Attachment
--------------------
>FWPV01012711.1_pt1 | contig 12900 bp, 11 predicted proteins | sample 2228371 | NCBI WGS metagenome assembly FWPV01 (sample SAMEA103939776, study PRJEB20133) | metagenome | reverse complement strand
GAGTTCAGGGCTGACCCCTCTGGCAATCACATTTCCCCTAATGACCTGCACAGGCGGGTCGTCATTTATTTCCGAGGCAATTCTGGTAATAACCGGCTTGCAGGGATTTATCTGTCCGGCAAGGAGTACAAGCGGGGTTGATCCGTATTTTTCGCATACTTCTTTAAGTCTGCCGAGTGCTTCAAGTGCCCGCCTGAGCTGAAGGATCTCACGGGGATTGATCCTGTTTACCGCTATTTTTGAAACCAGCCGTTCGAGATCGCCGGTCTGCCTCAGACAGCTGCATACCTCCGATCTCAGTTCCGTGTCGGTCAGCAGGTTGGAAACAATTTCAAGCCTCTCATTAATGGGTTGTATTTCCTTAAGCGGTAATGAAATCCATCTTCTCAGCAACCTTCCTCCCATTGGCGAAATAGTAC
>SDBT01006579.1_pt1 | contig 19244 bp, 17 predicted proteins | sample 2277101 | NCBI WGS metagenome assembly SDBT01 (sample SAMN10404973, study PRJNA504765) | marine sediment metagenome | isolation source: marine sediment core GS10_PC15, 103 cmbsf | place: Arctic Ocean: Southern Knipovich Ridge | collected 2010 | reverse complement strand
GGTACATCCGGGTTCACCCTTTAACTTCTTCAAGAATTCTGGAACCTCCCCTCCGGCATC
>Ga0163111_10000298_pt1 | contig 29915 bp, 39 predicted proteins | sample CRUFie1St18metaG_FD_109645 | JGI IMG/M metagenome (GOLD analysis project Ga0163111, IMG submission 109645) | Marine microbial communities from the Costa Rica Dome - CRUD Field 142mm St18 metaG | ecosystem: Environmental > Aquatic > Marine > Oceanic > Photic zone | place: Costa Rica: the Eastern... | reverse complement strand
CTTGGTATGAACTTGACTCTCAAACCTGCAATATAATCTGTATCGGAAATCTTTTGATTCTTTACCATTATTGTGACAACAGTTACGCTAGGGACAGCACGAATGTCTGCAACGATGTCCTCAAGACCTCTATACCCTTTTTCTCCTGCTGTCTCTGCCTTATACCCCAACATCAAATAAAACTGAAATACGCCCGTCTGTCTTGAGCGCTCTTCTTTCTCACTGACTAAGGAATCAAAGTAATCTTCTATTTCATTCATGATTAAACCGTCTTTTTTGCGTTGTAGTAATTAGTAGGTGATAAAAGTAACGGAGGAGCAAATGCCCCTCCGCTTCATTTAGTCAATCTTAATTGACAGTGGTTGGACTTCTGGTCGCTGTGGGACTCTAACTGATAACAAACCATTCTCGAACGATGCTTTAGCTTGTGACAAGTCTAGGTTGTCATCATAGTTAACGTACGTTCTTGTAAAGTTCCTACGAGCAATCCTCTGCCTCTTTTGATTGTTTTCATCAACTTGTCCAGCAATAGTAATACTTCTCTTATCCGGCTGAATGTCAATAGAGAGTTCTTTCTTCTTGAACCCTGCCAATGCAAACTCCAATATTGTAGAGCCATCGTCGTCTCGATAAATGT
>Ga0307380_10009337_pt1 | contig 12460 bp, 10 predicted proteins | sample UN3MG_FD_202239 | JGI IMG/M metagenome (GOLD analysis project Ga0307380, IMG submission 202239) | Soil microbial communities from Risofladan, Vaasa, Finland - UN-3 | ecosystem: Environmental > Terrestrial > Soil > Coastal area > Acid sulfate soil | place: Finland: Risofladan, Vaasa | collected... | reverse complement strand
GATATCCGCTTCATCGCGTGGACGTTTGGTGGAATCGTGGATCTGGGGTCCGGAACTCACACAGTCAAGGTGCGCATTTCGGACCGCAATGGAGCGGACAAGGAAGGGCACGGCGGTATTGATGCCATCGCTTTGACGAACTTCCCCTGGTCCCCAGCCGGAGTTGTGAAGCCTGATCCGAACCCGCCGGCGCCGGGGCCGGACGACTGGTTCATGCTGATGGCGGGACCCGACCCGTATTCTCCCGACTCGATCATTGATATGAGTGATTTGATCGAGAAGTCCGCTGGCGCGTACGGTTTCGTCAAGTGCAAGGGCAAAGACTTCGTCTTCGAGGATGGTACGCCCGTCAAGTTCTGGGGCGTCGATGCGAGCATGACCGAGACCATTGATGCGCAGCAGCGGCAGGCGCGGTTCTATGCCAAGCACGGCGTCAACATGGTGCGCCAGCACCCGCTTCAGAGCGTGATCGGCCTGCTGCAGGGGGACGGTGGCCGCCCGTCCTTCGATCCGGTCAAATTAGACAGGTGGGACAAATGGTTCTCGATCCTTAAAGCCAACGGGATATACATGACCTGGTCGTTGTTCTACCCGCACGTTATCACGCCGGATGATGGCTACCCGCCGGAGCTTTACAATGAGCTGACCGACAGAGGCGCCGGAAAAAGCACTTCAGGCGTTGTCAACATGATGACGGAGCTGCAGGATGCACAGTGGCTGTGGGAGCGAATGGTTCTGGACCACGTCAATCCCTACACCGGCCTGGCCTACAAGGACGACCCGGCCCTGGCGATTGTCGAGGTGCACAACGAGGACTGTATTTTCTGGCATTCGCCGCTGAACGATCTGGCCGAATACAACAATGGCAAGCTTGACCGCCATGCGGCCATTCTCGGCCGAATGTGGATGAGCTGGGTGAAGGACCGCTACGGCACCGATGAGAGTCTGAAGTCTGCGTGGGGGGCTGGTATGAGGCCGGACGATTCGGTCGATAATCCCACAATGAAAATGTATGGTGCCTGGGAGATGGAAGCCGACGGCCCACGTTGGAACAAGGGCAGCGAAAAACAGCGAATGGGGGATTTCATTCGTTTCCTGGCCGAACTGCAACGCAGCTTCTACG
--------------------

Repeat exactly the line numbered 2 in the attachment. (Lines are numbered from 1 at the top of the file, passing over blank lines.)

GAGTTCAGGGCTGACCCCTCTGGCAATCACATTTCCCCTAATGACCTGCACAGGCGGGTCGTCATTTATTTCCGAGGCAATTCTGGTAATAACCGGCTTGCAGGGATTTATCTGTCCGGCAAGGAGTACAAGCGGGGTTGATCCGTATTTTTCGCATACTTCTTTAAGTCTGCCGAGTGCTTCAAGTGCCCGCCTGAGCTGAAGGATCTCACGGGGATTGATCCTGTTTACCGCTATTTTTGAAACCAGCCGTTCGAGATCGCCGGTCTGCCTCAGACAGCTGCATACCTCCGATCTCAGTTCCGTGTCGGTCAGCAGGTTGGAAACAATTTCAAGCCTCTCATTAATGGGTTGTATTTCCTTAAGCGGTAATGAAATCCATCTTCTCAGCAACCTTCCTCCCATTGGCGAAATAGTAC